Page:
After Ira’s horrific ski accident, I was faced with one of the biggest decisions of my life. Should I follow through with my obligation to teach at a notable international school in Bangalore, India or stay in Colorado? Ira needed me. It was unclear when he would be returning to India and whether the terms of his employment were changing. If he was going to spend approximately half of his time in India, I felt that I should live abroad.
- Did I want to go back to India?
I was conflicted. To separate the strands of my confusion, I talked with many people. Almost everyone, except for our son, Josh, (who lives in India) felt that Ira and I were insane to even consider it. Why would two middle-aged affluent Americans choose to relocate to a Third World country? Were our friends and family right? I couldn’t forget the auto rickshaw driver’s remarks during my first trip- “Why would any American want to work in India?” Despite all of these negative comments, I could not let go of the possibility of an international teaching adventure.
In May This Be the Best Year of Your Life, I write about one of these conversations.
One memorable conversation was with Caroline, one of the two readers of my graduate-school comprehension exam. She had had a well rounded career, first as a secondary English teacher, then as a primary teacher, and later as a college instructor teaching literacy. Since graduation, I had repeatedly called upon her for advice. After I described Ira’s situation and my job offer, she helped me sort through my feelings. Without any hesitation, she asked, “Why do you want to teach in India?”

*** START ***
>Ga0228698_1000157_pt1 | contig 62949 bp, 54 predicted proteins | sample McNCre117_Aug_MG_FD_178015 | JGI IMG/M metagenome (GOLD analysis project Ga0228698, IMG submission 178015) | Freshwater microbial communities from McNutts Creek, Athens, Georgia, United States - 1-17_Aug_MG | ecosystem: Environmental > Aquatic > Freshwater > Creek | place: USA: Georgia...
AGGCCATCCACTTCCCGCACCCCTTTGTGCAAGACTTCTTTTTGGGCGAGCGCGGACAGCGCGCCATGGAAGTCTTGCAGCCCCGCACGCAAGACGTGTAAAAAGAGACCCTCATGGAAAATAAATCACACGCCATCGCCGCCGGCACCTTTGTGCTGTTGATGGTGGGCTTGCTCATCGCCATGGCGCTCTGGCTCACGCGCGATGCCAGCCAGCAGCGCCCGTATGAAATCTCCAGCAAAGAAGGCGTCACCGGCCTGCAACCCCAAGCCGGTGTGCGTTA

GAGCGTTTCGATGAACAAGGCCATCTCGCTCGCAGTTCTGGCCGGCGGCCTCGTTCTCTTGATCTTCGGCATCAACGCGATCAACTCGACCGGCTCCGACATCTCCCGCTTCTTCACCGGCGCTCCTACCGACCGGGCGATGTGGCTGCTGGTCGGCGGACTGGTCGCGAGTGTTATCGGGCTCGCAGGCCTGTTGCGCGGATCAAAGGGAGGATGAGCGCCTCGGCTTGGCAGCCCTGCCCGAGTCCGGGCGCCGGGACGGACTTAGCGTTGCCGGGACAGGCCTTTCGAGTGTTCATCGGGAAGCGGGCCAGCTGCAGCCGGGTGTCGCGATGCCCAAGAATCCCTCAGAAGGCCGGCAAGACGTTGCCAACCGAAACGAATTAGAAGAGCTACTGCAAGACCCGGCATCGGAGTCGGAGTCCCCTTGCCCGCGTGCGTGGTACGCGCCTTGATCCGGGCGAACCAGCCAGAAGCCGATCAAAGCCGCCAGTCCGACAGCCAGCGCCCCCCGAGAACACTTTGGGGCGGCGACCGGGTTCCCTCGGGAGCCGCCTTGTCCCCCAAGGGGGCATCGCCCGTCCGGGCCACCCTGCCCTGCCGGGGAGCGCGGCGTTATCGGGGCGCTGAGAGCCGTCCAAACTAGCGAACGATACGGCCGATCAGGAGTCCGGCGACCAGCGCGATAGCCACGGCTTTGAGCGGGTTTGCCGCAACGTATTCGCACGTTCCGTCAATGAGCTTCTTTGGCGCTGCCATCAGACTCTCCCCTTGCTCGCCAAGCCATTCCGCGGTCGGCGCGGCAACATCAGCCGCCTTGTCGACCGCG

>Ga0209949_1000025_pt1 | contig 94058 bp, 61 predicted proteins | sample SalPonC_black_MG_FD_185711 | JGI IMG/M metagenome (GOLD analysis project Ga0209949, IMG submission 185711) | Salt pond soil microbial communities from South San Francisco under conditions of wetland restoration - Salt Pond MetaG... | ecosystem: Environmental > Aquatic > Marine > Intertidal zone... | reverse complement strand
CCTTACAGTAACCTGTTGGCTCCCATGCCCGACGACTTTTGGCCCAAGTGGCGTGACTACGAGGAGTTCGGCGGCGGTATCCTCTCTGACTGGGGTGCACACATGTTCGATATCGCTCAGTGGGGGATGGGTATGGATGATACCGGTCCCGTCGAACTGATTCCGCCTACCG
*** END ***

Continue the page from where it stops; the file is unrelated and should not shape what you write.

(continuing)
“I’m not sure,” I meekly replied.
“You sound so uncertain. It’s unlike you.”
I shot back a staccato reply. “Ira’s accident…living without him…there are too many unknown factors. It’s downright scary.”
“Why, then, are you considering this job?” Caroline prodded.
“I can’t stop thinking about what it would be like to teach at that school.It’s something that someone half my age would do. Maybe I’m having a midlife crisis. Am I looking to reclaim my youth? I don’t know.”
“Your voice sounds energized even though you have major reservations.”
“Yeah, I don’t understand it. I can think of so many reasons to walk away, but something deep inside echoes: just do it!”
Caroline probed further. “But will you be able to cope? A month or more without your husband is a long time.”
“If I stay in the United States, I might be seeing him less.”
“Trust me, living without your husband won’t be easy, but regretting a missed opportunity is hard to swallow.”
“I know. No matter what I choose, I’ll have to find peace with my decision.”
In order to find peace with my decision, I had to rely on my judgment. I could listen to others, but my inner voice had to prevail. In the end, I needed to weigh all of the known facts and decide what was best for me. Rarely does one have a complete picture of all of the possible scenarios. Life is filled with unforeseen events. Oftentimes decisions are made that we might regret later because something unexpected happens. Since I could not predict the future, I had to analyze my situation based on my present set of circumstances.
Each time I thought about staying in the US, something deep inside whispered, “If you don’t go, you’ll regret it.” When I considered India, my apprehensions mounted. After intense deliberation, I decided to send back my teaching contract. The clock started to tick. I was just weeks away from my departure date.
- Can you share a strategy for making tough decisions?
Coping With the Uncertainties of Life (Response to Terrorist Bombings)
Sandra Bornstein is the author of MAY THIS BE THE BEST YEAR OF YOUR LIFE. It is available on Amazon. Sandra’s memoir highlights her living and teaching adventure in Bangalore, India. She is a licensed Colorado teacher who has taught K-12 students in the United States and abroad as well as college level courses. Sandra is married and has four adult sons. The memoir was a finalist in the Travel category for the 2013 Next Generation Indie Book Awards, the 2013 International Book Awards, the 2013 National Indie Book Excellence Awards, the 2013 USA Best Book Awards, and received an Honorable Mention award in the Multicultural Non-Fiction category for the 2013 Global ebook Awards.